“Spend the afternoon, you can’t take it with you” Annie Dillard said. Here in Zumaia, in the Basque Country, I’ve spent some of the loveliest afternoons ever, letting the hours sliding through vertically rising flysch rocks, and being washed away by the magical tides of the Cantabrian sea.
Flysch comes from German and translates into sliding or slippery. In Spanish, the equivalent is rasa mareal. These dramatically looking rocky layers of sedimentary origin are composed by rhythmic alternation of cohesive hard rocks like limestone, slate or sandstone, interspersed with softer crumbly ones – marl or shale. This arrangement favors differential erosion, with the soft layers being grinned down by the sea and the wind. They offer unique and fascinating images of unpatterned shapes, and showcase over 60 million years of geological history.
This is Itzurun beach, in the town of Zumaia, and the tiny building on top is a chapel dedicated to San Telmo, patron saint of sailors. Apart from the natural beauty of Itzurun, there is something that makes it unique, geologically speaking. The life time of our planet Earth is divided by scientists to make all its 46 billion years of age manageable, thus the eras often coincide with great geological events. The International Stratography Commission chooses different places in the world where the imprint of these changes remains; and curiously in Itzurun there are two stratotypes separated by just 30 meters.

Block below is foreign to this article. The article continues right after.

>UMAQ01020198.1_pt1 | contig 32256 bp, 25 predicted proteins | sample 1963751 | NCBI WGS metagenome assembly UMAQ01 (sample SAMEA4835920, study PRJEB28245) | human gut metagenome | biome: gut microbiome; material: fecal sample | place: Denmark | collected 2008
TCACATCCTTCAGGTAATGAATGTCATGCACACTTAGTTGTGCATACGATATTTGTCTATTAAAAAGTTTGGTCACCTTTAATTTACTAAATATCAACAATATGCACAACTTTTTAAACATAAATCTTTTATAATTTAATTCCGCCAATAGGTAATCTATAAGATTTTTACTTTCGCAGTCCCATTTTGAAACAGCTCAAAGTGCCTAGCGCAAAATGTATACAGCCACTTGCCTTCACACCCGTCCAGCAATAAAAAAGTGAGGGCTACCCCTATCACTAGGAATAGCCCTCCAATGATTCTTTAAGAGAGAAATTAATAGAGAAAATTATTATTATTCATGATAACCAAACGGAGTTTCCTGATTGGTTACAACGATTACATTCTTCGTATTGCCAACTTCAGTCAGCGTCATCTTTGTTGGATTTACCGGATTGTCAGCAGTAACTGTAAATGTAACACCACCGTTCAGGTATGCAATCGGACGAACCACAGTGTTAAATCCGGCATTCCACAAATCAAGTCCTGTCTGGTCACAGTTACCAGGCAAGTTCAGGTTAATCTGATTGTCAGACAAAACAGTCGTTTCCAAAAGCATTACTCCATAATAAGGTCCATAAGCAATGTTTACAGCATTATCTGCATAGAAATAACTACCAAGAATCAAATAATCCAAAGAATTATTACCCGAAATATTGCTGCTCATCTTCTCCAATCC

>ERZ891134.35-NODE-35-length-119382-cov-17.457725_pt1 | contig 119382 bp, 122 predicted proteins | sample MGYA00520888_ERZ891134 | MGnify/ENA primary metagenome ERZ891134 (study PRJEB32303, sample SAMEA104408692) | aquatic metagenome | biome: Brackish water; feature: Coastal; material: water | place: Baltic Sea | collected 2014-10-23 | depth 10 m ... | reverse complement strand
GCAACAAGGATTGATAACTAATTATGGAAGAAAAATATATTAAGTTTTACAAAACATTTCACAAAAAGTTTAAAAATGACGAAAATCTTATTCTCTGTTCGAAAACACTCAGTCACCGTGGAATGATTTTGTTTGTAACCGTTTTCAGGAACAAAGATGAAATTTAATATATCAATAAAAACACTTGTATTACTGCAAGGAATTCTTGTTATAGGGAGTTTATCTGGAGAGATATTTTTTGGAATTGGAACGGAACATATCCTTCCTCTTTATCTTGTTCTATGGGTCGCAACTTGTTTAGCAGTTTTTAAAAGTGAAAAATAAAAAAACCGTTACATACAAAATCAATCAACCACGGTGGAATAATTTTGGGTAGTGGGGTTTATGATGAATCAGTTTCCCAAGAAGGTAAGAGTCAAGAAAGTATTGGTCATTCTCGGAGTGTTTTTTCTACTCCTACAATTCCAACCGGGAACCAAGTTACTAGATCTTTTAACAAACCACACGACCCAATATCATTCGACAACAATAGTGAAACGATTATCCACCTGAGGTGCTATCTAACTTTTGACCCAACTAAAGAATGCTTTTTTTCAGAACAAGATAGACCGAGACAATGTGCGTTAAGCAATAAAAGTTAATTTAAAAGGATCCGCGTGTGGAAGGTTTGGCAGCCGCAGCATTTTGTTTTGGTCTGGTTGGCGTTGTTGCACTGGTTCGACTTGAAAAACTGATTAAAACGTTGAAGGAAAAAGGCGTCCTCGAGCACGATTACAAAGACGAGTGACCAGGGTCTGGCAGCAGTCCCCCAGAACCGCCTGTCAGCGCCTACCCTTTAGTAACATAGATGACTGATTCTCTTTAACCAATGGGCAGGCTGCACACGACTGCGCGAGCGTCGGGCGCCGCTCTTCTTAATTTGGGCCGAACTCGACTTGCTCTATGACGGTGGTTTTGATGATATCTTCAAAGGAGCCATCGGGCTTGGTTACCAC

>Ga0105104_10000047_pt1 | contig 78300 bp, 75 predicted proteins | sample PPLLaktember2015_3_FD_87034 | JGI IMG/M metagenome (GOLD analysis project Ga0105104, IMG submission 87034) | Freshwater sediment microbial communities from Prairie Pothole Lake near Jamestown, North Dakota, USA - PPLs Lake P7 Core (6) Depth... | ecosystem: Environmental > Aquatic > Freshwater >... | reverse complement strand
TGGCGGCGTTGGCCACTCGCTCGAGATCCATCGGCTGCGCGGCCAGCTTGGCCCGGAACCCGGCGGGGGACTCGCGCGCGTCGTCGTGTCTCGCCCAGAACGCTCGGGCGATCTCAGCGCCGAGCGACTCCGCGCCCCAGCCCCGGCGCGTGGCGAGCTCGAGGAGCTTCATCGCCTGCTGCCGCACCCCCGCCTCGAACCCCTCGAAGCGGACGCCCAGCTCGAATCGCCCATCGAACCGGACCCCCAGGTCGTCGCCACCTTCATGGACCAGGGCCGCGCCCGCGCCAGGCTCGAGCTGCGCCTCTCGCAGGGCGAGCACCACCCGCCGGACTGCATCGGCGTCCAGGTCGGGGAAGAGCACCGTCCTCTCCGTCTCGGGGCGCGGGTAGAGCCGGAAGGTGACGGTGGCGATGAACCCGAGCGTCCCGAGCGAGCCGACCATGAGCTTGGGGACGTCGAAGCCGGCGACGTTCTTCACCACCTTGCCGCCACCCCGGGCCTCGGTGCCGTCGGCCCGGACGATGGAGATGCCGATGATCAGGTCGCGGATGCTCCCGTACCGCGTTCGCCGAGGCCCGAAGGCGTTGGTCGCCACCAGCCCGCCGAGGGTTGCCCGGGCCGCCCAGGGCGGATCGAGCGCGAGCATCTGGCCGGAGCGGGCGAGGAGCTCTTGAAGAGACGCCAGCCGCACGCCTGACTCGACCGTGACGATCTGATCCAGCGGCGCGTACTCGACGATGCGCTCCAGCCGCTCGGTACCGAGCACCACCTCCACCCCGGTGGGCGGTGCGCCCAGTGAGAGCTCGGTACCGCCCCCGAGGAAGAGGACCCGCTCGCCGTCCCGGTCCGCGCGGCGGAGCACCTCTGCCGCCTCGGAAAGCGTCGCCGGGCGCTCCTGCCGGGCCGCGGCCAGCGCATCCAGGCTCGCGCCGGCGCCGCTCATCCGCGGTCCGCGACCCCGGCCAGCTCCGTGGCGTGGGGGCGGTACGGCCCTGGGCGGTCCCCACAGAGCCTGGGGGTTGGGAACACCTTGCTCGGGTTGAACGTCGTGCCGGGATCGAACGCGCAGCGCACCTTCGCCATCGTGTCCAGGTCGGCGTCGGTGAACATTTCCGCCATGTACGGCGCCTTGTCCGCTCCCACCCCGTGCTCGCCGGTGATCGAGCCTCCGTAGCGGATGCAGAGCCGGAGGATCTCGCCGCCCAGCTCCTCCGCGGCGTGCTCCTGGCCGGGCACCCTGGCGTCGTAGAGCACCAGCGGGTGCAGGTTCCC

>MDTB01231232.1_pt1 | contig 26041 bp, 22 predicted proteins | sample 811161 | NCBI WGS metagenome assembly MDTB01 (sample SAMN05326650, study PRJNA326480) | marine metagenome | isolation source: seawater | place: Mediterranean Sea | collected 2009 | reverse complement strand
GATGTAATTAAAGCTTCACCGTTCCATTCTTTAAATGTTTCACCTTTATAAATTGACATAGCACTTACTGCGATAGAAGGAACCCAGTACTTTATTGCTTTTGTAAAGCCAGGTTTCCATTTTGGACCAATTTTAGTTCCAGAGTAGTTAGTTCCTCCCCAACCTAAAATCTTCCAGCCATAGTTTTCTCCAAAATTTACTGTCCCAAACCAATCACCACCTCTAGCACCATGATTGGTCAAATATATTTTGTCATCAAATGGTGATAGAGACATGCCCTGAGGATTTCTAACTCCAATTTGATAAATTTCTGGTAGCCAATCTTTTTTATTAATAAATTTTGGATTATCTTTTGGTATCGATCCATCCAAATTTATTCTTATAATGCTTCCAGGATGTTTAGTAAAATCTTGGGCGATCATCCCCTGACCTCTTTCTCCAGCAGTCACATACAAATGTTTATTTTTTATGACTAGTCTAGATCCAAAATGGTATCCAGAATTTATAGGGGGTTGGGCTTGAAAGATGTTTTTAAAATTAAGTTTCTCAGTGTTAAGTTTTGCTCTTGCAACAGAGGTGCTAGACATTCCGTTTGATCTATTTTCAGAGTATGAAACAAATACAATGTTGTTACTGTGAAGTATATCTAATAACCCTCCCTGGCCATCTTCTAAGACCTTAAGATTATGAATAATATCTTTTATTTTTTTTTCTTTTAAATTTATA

Actually, the entire coastline of the area, from Mutriku to Deba and then to Zumaia, is a geological park, and there are plenty of hiking routes and boat rides created especially to enjoy the flysch landscape and learn about the amazing secrets it reveals – just check the website of Geoparkea.
The Flysch 100 Billion Years of History, in a Few Words
The Iberian Peninsula, more than 100 billion years ago, separated from Europe. The Gulf of Bizkaia was born and, on the seabed, a black flysch formed. When the Iberian Peninsula collided with Europe more than 33 billion years ago, the sediments on the seabed were deformed, rising and creating the Pyrenees and the vertical layers of the flysch.
Because of its out-of-this-world landscape, Zumaia was also the scene of the fictional Dragonstone in the Game of Thrones.
Inspired by Flysch
In the town of San Sebastian, around 50 km from the flysch area, there’s this art and jewellery store, Tiriki Tauki.
The microworlds or nano-landscapes created by jewellery designer J. Galparso in his Flysch series express the asymmetric volumes and the contrasting textures and shapes of the Basque coast by integrating the use of stones, sometimes as a mineral – lapis lazuli, rubies, agates, sometimes as “sea” – blue topaz, labradorite or aquamarine, while the rocks are transposed into black silver.
Ceramist Liliana Rubio (Paralelaink) has her studio in Sant Jean de Luz. Her collections include the Flysch series of ceramics which artistically depict the layers of the rocks and the colours of the sea.
I am ending my post with photos of photos. The author is Enric de Santos, who had an analog photography exhibition in Barcelona, two years ago, displaying a small part of his collection of flysch landscapes and also of rocks which look curiously similar to some of the best known works of Antoni Gaudí.